LAS VEGAS—“In the future,” said Mercedes-Benz CEO Dieter Zetsche before a keynote audience at the Consumer Electronics Show (CES), “the car grants access to private space and quality time.” What he meant was that people aren’t going to be driving, they’ll be sitting pretty in the back, playing video games, texting friends and reading the morning paper on their iPads.

A BMW ActiveAssist car, one of several that self-parked at CES.

A BMW ActiveAssist car, one of several that self-parked at CES. (Photo: Jim Motavalli)

The so-called autonomous car was everywhere in and around CES this year. Here’s a sampling:

Audi A7 that traveled hands-free from Silicon Valley to CES in Vegas.

This is the Audi A7 that traveled hands-free from Silicon Valley to CES in Vegas. The car in the background traversed the Hockenheim track in Germany at race speeds. (Photo: Jim Motavalli)

  • Audi ran a specially equipped A7 from Silicon Valley to Vegas, a distance of 550 miles. That’s probably the longest sustained self-driving car trip to date. And it was on public highways, using only sensors on the car.
  • Volvo is putting 100 auto-pilot “Drive Me” cars on the streets of Gothenburg, Sweden, in 2017. Some 30 miles of roads are being readied for self-driving, in a collaboration that includes Lindhomen Science Park and the Swedish Transportation Administration. Volvo’s Klas Bendrik predicted at the Telematics Update that self-driving cars would lead to 10 to 20 percent improvements in traffic flow and fuel savings.
  • BMW and Volkswagen demonstrated valet auto pilot — your car drops you off, and then goes off and parks itself. These systems are likely to be the first to market, since parking often takes place on private property and is much easier to manage technically. Valeo’s version is called Valet Park4U, and it even sends you a smartphone notification when the car is safely tucked away (and charging, if it’s an electric car). In a crowded lot, the intrepid autopiloted vehicle will continue circling in search of a parking space until it finds one.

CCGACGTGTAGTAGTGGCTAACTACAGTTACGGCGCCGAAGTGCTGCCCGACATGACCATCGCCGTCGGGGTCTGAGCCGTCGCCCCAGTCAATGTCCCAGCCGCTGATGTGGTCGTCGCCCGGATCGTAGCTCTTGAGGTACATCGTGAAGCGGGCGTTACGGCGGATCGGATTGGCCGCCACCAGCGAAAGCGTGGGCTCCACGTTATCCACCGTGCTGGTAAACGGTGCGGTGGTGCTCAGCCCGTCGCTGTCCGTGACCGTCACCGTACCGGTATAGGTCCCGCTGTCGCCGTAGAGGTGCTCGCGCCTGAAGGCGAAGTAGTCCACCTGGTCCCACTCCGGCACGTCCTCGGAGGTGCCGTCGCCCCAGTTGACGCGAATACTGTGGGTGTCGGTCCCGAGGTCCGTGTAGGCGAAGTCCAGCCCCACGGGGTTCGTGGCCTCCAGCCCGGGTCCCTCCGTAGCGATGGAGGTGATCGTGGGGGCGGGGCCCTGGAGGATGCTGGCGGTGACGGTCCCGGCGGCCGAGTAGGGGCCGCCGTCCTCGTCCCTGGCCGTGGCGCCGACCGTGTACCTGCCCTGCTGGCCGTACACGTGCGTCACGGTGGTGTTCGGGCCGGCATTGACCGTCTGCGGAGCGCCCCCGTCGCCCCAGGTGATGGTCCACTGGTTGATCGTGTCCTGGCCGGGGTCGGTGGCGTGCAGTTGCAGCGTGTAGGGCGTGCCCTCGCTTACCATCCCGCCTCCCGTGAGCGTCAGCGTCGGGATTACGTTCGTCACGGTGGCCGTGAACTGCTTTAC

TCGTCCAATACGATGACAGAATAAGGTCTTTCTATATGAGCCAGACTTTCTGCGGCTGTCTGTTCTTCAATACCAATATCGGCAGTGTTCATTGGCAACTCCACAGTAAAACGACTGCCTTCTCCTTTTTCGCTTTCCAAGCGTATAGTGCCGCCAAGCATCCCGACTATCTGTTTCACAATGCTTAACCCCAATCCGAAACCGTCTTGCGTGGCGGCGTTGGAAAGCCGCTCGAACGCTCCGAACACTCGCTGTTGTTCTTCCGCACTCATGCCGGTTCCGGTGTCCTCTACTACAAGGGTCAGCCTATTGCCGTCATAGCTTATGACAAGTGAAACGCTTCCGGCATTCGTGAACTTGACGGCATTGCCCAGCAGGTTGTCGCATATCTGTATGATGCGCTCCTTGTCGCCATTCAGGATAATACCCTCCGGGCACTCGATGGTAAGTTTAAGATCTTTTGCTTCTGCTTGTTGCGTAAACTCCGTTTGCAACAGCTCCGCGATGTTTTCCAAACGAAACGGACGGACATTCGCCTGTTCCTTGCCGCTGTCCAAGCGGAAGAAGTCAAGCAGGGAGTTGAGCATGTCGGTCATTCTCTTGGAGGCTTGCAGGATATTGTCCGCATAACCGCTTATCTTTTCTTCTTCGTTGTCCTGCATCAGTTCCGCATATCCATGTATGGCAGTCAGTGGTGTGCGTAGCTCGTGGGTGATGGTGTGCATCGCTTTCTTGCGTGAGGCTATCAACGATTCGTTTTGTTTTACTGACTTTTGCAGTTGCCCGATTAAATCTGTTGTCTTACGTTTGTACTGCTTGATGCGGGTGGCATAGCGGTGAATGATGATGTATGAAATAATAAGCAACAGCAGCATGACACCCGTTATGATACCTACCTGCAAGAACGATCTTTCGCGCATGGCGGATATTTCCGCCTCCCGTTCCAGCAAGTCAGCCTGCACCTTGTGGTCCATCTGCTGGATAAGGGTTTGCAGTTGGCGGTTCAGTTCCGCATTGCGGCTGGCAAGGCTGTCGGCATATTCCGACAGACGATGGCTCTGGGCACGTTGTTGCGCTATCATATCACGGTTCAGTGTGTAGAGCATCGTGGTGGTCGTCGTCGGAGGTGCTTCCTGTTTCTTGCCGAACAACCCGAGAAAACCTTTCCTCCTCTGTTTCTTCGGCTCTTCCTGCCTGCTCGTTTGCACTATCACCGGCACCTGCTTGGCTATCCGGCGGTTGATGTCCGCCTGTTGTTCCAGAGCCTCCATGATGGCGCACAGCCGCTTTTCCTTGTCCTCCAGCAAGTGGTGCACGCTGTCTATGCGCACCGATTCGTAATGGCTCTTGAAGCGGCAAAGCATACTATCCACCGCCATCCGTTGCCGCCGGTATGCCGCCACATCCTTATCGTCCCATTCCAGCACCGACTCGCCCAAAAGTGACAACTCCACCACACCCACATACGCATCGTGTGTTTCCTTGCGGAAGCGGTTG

• Bosch and Delphi both have autopilot systems, Delphi’s aimed at urban jungle and Bosch’s at the highway traffic jam. Bosch formed its “Automated Driving” project team in 2011 in Palo Alto and Stuttgart, and in 2013 demonstrated its technology on German freeways. “The traffic of the future is electric, automated, and connected,” said Bosch Chairman Volkmar Denner.
During CES, the Boston Consulting Group released a report on autonomous cars with some bold predictions: self-driving cars will represent a roughly $42 billion market by 2025, when full autonomy will hit the road with a system sticker price of about $10,000. “Not cheap,” said Xavier Mosquet, North America leader of BCG’s automotive practice.

VW's Golf parking assistance demonstration. This one was with a driver in place

VW's Golf parking assistance demonstration. This one was with a driver in place. (Photo: Jim Motavalli)

The company said that partially self-driving cars with highway and traffic jam auto-pilot will be on the road “in large numbers” by 2017, and urban autopilot will hit in 2022. Here's that VW parking demonstration on video:

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Jim Motavalli ( @jmotavalli ) writes about cars, technology and the environmental world to anyone curious enough to ask.